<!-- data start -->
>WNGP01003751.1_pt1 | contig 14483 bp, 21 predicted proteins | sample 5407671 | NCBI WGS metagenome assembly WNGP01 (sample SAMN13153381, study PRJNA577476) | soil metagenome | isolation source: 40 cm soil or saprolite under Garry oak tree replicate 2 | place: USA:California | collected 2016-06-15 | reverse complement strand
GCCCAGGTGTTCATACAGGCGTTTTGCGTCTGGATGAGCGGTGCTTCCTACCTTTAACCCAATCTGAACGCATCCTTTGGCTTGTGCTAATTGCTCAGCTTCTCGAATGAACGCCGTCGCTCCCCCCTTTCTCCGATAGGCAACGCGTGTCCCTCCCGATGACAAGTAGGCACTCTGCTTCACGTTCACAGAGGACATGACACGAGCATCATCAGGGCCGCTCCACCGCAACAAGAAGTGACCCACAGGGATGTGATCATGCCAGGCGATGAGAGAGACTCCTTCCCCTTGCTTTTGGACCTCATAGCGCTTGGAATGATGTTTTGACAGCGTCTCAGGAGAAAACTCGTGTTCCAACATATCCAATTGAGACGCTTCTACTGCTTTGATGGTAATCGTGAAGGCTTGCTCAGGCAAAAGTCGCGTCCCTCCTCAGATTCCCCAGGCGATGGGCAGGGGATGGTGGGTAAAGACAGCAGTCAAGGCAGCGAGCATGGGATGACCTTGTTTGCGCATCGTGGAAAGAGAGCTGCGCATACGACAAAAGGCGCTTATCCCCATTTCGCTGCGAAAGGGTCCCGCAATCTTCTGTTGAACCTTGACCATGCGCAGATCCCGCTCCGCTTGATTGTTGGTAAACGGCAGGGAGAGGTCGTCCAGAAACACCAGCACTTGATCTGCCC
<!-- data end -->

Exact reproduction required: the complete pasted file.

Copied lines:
>WNGP01003751.1_pt1 | contig 14483 bp, 21 predicted proteins | sample 5407671 | NCBI WGS metagenome assembly WNGP01 (sample SAMN13153381, study PRJNA577476) | soil metagenome | isolation source: 40 cm soil or saprolite under Garry oak tree replicate 2 | place: USA:California | collected 2016-06-15 | reverse complement strand
GCCCAGGTGTTCATACAGGCGTTTTGCGTCTGGATGAGCGGTGCTTCCTACCTTTAACCCAATCTGAACGCATCCTTTGGCTTGTGCTAATTGCTCAGCTTCTCGAATGAACGCCGTCGCTCCCCCCTTTCTCCGATAGGCAACGCGTGTCCCTCCCGATGACAAGTAGGCACTCTGCTTCACGTTCACAGAGGACATGACACGAGCATCATCAGGGCCGCTCCACCGCAACAAGAAGTGACCCACAGGGATGTGATCATGCCAGGCGATGAGAGAGACTCCTTCCCCTTGCTTTTGGACCTCATAGCGCTTGGAATGATGTTTTGACAGCGTCTCAGGAGAAAACTCGTGTTCCAACATATCCAATTGAGACGCTTCTACTGCTTTGATGGTAATCGTGAAGGCTTGCTCAGGCAAAAGTCGCGTCCCTCCTCAGATTCCCCAGGCGATGGGCAGGGGATGGTGGGTAAAGACAGCAGTCAAGGCAGCGAGCATGGGATGACCTTGTTTGCGCATCGTGGAAAGAGAGCTGCGCATACGACAAAAGGCGCTTATCCCCATTTCGCTGCGAAAGGGTCCCGCAATCTTCTGTTGAACCTTGACCATGCGCAGATCCCGCTCCGCTTGATTGTTGGTAAACGGCAGGGAGAGGTCGTCCAGAAACACCAGCACTTGATCTGCCC